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Mak Grgic and Daniel Lippel of FretX. Photos courtesy of the artists

Photos courtesy of the artists


Monday, February 24, 2020, 7:30–9:00 p.m.
Location: Transformer Station, 1460 West 29th Street, Cleveland, OH 44113

About The Event

Contemporary guitar duo FretX (Mak Grgic and Daniel Lippel) formed in 2015 and is dedicated to the wide range of dynamic repertoire that exists and is coming into existence for their combination. Their concert at Transformer Station includes a program of works by Helmut Lachenmann, Courtney Bryan, Gity Razaz, Laura Schwartz, and more.

$25, CMA members $22


Courtney Bryan (b. 1982)
Soli Deo Gloria

Laura Schwartz (b. 1991)
Miniature Flowering Plants (2019–20)
I. Perennial
II. Annual

Daniel Lippel (b. 1976)
Cadences from Mirrored Spaces (2008)
Performed by Daniel Lippel, guitar

Gity Razaz (b. 1986)
Four Haikus

Miroslav Tadić (b. 1957)
Macedonian Girl
Performed by Mak Grgic, guitar

Helmut Lachenmann (b. 1935)
Salut für Caudwell (1977)

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Notes on the Program

By Daniel Lippel

Soli Deo Gloria is sectional, alternating between sections featuring bell-like harmonics and jagged passages with accented chords and angular meter shifts. Performance indications in the score entreat the performers to “make a wish,” “pursue your wish,” “revisit your wish,” as well as descriptive terms such as “contemplative,” “unsettled and searching,” “questioning and hoping,” and “acceptance.”

Laura Schwartz’ two movement Miniature Flowering Plants (I. Perennial and II. Annual) is also in a quarter tone tuning, and is a study in delicate harmonics. Schwartz explores the bell-like ringing of harmonics in both movements, toggling back and forth between insistent repeated notes and entangled figures of closely spaces intervals.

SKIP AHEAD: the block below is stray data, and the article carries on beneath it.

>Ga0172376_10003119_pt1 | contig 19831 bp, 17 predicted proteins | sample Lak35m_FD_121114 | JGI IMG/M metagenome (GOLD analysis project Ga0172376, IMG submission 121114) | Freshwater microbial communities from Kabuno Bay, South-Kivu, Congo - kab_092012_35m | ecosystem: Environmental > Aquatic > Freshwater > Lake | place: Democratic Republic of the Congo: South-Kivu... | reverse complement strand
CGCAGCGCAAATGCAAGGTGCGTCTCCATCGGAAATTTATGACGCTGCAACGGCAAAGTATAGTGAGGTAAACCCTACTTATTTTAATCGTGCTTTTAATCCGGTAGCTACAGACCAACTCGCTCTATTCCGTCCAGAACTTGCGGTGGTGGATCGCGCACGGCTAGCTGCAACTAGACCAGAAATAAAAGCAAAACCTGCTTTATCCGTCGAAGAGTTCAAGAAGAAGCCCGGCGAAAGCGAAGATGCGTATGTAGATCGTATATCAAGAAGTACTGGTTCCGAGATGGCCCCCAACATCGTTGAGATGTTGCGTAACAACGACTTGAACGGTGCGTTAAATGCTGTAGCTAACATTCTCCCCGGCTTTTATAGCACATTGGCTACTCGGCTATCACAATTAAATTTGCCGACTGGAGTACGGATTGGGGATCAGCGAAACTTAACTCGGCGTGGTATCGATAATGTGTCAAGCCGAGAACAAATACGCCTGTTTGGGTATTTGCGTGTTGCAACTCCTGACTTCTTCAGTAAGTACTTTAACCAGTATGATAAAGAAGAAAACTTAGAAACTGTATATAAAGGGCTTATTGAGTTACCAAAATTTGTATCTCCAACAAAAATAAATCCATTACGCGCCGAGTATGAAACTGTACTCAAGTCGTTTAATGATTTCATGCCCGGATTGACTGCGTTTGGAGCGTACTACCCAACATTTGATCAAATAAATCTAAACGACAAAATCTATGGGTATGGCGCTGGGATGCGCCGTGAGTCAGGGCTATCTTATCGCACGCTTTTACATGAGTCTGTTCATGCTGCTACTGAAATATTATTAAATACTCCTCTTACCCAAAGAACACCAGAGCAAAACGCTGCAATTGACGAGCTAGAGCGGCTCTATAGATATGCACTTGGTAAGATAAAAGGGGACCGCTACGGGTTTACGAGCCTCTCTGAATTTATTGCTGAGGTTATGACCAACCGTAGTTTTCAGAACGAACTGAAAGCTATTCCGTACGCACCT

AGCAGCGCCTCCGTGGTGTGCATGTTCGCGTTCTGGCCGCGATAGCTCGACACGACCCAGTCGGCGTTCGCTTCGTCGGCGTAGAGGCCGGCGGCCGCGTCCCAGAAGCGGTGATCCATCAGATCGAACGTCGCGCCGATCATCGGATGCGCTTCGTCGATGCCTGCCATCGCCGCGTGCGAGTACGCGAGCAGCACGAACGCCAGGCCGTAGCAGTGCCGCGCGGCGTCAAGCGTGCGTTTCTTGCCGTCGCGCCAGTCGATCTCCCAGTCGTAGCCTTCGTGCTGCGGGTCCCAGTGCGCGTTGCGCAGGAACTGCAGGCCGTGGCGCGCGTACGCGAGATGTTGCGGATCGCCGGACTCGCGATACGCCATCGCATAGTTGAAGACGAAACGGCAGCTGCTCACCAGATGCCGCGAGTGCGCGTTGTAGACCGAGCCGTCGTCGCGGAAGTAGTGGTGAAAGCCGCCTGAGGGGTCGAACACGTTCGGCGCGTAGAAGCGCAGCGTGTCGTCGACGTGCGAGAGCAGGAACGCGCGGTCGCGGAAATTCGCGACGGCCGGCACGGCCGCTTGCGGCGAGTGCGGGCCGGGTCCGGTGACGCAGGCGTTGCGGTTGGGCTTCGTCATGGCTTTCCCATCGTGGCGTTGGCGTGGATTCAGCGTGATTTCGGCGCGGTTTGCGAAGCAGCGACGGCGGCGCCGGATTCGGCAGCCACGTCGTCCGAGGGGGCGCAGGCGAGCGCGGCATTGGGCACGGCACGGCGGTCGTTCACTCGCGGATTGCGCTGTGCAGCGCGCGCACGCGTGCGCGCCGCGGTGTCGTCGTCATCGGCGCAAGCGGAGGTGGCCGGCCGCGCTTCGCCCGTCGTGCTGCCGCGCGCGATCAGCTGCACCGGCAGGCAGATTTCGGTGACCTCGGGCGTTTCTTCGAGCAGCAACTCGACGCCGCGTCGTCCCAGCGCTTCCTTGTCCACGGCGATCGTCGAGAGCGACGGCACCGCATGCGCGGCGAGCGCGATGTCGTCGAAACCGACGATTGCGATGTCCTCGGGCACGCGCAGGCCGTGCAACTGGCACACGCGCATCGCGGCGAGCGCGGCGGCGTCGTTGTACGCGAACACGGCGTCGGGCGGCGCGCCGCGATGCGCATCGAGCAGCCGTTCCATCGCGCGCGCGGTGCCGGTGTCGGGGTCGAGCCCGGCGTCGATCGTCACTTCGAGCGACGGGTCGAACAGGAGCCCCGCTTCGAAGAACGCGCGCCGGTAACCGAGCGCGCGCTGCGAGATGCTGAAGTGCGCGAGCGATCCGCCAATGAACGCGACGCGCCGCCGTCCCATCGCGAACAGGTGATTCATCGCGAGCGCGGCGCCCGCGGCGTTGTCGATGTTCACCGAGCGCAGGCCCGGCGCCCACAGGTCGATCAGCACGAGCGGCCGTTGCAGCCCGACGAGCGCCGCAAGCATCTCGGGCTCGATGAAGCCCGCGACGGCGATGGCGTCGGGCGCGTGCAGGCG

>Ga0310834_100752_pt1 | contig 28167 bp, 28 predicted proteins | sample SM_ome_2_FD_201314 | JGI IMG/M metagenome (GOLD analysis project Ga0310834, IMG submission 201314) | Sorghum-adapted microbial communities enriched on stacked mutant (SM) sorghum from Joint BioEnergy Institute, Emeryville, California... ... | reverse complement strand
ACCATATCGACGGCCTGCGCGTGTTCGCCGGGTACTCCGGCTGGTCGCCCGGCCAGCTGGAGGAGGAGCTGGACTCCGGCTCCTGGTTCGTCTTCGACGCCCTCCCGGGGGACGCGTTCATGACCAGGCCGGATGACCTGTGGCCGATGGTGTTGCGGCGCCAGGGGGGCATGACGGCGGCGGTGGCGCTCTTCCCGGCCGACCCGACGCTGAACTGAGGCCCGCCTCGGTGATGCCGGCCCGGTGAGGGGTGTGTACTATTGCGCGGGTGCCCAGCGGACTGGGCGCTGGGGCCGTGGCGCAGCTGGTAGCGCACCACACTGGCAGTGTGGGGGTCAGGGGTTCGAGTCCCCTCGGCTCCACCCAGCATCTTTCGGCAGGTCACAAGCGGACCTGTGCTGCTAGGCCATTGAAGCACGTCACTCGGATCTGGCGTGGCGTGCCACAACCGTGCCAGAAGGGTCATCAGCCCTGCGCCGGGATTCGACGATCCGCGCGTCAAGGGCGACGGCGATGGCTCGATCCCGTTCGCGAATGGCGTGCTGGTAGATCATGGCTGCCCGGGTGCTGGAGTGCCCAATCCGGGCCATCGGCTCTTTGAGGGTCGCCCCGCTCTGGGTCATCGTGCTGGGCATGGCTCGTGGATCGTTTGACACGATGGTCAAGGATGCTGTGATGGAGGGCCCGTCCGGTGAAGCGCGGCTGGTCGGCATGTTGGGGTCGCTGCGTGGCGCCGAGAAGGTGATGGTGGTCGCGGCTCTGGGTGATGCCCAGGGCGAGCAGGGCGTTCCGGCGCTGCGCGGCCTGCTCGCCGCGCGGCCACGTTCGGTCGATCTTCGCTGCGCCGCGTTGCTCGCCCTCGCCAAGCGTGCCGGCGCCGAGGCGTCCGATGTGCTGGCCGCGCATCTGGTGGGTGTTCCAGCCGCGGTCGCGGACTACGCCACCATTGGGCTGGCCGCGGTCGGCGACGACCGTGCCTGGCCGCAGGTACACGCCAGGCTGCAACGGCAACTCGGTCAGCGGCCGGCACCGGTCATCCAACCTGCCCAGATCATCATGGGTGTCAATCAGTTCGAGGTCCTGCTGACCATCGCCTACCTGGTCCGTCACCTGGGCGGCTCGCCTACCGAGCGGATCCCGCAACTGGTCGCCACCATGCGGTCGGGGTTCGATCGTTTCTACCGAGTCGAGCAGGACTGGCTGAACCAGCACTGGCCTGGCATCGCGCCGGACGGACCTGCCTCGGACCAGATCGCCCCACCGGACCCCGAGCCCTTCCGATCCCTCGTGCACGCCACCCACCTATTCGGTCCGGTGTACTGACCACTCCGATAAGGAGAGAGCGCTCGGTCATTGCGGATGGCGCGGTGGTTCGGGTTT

“Cadences” is the third movement in a six movement suite co-composed by Daniel Lippel and Orianna Webb in 2008 titled Mirrored Spaces, and featured on a recently released recording by Lippel of the same name. Written in responsorial fashion, the two reacted to and integrated material from the other’s movements. Lippel chose quarter tone tunings for two of his movements (the tuning in “Cadences” is, from low to high, D-A-D-F# 1/4 #, B, D# 1/4#). The piece progresses through various cadential moments framed by central pitches as well as rhythmic arrival points before a coda that highlights the quarter-tone discrepancies between harmonics.

Gity Razaz was born in Iran and emigrated to the United States when she was a teenager. Four Haikus balances lyrical elements with contrapuntal writing. The opening movements functions as a prelude, evocative of a French Overture with its dotted rhythms. The second movement develops a flowing, arc shaped line, building intensity into a vigorous middle section before returning to the opening motive. The third movement Largo contains echoes from the first movement, set in a free, singing texture. The final movement is a short, propulsive fugue, affording the two guitars the opportunity to trade chromatic passagework back and forth. Both the Razaz and Bryan pieces were written for the guitar duo, Duo Noire.

Featured on Grgic’s recording Balkanisms, the two Miroslav Tadić works heard here capture the spirit of music from the Balkan Peninsula. Mixed meters, ornamental grace notes, and virtuosic passagework pervade the works by the Serbian guitarist and composer Tadić, paying homage to the rich musical tradition of the region.

Helmut Lachenmann’s Salut für Caudwell is a seminal work for guitar duo that transformed the landscape of repertoire for the instrumentation, as well as the trajectory of extended technique performance on the guitar. Christopher Caudwell is the figure referenced in the title, a British Marxist whose Illusion and Reality, according to Lachenmann, “demanded an art which realistically confronts reality in its multi-layered contradictions.” Lachenmann dissects some of Caudwell’s writing and parses it out amongst the two guitarists in a highly coordinated passage the involves speaking word and phrase fragments while playing simultaneously. The work demands a vast new library of extended techniques, many of which involve a bottle neck slide which is often used to articulate pitches far above the conventional playing range of the instrument. The end result is a twenty five minute ballet of gesture (both sonic and physical) for two, sometimes militaristic, other times delicate and ethereal, but throughout, not remotely like any other piece in the repertoire.



These programs made possible in part by the Ernest L. and Louise M. Gartner Fund, the P. J. McMyler Musical Endowment Fund, and the Anton and Rose Zverina Music Fund.

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